Remembering Pingali Venkayya on 73rd Independence Day (Photo: Twitter)
Tiranga, the tricolour or the India’s national flag as one might call it is a symbol of liberation and independence. Swooshing high and mighty as the nations’ pride breaking free from the British colonial rule for more than a century, the national flag demands for salutation and importance. On India’s 73rd Independence Day we remember Pingali Venkayya, the Indian freedom fighter from 2 August 1876 – 4 July 1963 who gave us this ‘symbolic’ importance.
Born in Bhatlapenumarru, near Machilipatnam, in what is now the Indian state of Andhra Pradesh, Pingali joined the British Army at the mere age of 19 from where on he met the Father of the Nation, Mahatma Gandhi, which will last for more than 50 years. A man beyond his time, Pingali was a man with vision and was also a linguist, geolist and a writer. The Hindu also reports that Venkayya was a man with authority in geology, agriculture and also an educationist who set up an educational institution in Machilipatnam. In fact, in 1913, he delivered a full-length speech in Japanese earning him titles like 'Japan Venkayya', 'Patti (cotton) Venkayya' and 'Jhanda Venkayya'.
An ardent freedom fighter that saw the importance of giving liberation a symbol, in 1916 offering he published a book feathering thirty designs of what could make up for the Indian flag.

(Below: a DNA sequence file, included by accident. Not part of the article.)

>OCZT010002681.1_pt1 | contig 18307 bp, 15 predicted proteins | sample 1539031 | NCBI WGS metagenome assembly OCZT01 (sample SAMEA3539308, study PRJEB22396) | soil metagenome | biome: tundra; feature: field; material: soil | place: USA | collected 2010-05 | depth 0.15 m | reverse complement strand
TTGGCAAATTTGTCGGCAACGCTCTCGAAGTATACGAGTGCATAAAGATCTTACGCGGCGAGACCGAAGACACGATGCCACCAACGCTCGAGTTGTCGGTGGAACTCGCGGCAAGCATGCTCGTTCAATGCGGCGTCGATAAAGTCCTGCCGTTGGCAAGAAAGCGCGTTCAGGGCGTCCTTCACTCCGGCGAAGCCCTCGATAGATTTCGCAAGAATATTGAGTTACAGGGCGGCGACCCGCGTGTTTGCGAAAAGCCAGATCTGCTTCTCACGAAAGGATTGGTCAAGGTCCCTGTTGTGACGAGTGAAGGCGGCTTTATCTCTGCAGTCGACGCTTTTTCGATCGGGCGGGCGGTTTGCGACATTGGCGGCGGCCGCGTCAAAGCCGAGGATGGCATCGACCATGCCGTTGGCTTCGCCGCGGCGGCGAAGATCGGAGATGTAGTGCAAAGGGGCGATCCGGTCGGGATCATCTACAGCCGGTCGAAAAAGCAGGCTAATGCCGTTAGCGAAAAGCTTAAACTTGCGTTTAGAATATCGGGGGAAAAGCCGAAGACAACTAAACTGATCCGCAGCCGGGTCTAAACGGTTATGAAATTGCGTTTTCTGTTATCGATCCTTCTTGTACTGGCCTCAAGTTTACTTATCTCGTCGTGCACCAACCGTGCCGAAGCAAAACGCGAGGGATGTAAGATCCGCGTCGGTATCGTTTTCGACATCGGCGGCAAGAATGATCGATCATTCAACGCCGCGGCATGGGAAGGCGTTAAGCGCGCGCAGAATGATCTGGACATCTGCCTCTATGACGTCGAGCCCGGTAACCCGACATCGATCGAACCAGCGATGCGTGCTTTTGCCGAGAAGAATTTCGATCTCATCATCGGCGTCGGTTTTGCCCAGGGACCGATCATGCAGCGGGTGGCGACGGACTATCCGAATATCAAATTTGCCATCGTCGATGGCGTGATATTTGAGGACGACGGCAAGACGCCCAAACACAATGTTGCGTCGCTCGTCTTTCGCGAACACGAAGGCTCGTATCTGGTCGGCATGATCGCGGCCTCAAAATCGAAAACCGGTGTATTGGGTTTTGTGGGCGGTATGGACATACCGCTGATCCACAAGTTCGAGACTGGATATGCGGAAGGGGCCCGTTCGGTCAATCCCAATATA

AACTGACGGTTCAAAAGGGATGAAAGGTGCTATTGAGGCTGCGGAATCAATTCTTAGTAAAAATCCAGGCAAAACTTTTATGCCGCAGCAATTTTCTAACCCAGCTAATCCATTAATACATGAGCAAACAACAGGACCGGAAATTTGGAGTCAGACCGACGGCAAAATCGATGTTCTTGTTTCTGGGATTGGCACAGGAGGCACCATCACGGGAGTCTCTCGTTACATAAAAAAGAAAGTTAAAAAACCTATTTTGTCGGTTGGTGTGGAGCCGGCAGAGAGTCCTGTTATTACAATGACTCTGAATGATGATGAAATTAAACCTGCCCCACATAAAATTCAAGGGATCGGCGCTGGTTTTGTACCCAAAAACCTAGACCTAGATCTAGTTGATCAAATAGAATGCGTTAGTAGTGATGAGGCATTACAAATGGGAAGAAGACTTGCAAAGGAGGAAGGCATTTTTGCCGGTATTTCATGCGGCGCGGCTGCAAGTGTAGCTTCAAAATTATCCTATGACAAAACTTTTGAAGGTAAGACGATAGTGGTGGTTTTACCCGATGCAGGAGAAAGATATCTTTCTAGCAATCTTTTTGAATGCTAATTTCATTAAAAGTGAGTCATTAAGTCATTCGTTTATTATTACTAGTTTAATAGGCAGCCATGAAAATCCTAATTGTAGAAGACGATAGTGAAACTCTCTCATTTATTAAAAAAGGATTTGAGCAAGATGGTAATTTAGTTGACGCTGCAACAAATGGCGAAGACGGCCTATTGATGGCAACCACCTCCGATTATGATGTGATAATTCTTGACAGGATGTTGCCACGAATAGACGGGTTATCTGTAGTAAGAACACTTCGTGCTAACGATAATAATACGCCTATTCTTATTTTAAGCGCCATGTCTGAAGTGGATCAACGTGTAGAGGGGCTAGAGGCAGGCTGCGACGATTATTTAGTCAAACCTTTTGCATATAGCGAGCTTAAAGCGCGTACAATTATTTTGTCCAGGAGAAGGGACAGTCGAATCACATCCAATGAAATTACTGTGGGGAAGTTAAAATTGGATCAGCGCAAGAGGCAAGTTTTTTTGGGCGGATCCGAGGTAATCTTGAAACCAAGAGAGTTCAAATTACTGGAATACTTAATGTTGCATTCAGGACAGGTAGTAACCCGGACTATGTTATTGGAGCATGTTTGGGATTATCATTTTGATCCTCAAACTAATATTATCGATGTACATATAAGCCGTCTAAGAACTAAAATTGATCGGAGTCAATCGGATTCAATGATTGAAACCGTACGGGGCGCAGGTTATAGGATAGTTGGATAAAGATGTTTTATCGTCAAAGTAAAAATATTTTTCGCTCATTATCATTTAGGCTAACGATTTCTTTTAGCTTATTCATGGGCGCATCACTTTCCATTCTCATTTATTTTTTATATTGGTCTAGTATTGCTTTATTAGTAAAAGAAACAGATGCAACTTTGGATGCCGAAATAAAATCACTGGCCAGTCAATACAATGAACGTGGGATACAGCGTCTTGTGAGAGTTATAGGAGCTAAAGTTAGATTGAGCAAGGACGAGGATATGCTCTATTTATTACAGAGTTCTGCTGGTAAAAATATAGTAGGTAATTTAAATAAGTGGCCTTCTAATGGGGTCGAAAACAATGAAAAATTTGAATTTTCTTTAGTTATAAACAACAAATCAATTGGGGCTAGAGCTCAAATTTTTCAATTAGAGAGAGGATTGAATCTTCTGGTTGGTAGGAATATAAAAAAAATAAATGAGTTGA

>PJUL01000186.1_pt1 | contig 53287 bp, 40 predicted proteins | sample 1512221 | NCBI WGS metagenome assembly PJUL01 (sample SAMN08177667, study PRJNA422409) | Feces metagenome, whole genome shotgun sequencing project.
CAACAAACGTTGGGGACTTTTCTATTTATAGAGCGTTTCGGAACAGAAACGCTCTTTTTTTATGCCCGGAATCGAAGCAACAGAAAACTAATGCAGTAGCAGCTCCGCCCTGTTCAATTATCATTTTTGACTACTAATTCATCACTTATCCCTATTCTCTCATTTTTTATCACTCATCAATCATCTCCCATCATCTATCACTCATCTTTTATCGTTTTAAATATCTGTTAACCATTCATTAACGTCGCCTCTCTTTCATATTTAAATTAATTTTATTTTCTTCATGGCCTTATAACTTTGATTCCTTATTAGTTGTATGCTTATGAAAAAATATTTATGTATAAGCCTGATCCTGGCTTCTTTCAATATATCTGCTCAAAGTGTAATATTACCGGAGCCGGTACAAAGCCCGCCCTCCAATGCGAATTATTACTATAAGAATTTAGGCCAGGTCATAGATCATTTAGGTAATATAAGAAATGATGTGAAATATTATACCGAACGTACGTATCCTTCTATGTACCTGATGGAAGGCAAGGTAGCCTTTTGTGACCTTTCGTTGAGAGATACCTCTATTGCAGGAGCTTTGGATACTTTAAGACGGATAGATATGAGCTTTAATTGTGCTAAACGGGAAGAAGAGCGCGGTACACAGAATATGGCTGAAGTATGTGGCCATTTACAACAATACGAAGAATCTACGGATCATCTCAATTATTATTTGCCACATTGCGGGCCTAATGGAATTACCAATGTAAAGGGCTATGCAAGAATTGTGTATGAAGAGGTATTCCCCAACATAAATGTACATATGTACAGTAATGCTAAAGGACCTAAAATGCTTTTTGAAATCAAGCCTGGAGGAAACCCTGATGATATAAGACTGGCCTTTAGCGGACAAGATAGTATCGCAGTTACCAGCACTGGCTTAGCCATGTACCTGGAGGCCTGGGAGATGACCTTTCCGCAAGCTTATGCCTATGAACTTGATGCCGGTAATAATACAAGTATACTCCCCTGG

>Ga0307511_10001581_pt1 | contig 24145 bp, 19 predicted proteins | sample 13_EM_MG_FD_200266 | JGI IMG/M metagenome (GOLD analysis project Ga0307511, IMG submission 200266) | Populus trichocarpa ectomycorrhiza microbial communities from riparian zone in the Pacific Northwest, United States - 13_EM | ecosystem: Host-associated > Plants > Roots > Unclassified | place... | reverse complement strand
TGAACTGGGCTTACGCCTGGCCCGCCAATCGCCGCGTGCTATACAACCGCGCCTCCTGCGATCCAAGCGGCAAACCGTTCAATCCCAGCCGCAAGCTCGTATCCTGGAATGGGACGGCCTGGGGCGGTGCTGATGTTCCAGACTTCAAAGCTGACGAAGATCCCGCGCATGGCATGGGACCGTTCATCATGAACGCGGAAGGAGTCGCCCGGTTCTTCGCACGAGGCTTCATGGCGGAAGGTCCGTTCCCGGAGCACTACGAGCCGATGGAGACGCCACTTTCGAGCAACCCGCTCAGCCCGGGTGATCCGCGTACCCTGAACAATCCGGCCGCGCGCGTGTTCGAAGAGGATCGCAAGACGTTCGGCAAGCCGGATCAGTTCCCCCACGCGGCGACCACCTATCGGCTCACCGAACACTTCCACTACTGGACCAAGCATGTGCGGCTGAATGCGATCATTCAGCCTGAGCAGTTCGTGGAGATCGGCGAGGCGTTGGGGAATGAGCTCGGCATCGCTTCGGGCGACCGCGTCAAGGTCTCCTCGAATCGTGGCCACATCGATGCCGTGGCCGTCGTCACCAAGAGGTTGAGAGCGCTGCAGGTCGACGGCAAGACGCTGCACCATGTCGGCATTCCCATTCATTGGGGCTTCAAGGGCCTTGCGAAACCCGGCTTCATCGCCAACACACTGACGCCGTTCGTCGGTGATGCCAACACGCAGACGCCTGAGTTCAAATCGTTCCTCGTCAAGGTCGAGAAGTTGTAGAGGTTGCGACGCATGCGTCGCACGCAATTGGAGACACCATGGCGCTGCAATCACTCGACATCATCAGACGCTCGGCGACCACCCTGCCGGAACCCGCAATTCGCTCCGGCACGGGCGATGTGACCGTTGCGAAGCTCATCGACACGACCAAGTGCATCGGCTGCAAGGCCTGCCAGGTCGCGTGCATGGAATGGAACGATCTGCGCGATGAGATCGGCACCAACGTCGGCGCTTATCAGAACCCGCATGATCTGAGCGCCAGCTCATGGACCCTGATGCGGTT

In 1921 after relentlessly putting forward the idea, Venkayya's design for the National Flag was finally approved by Mahatama Gandhi in a Congress meeting in Vijayawada in 1921.
"Pingali Venkaiah who is working in Andhra National College Machilipatnam, has published a book, describing the flags of the countries and has designed many models for our own National Flag. I appreciate his hard struggle during the sessions of Indian National Congress for the approval of Indian National Flag," Mahatama Gandhi had written in Young India.
He, however, died in poverty in 1963 and was largely forgotten by the society. A postage stamp was issued to commemorate him in 2009 and in 2011 it was proposed that he be posthumously awarded the Bharat Ratna.
But, lest we forget, behind every ‘pride’ we see was a man who brought to life the horizontal tricolour in equal proportion of deep saffron at the top, white in the middle and green at the bottom- Pingali Venkayya.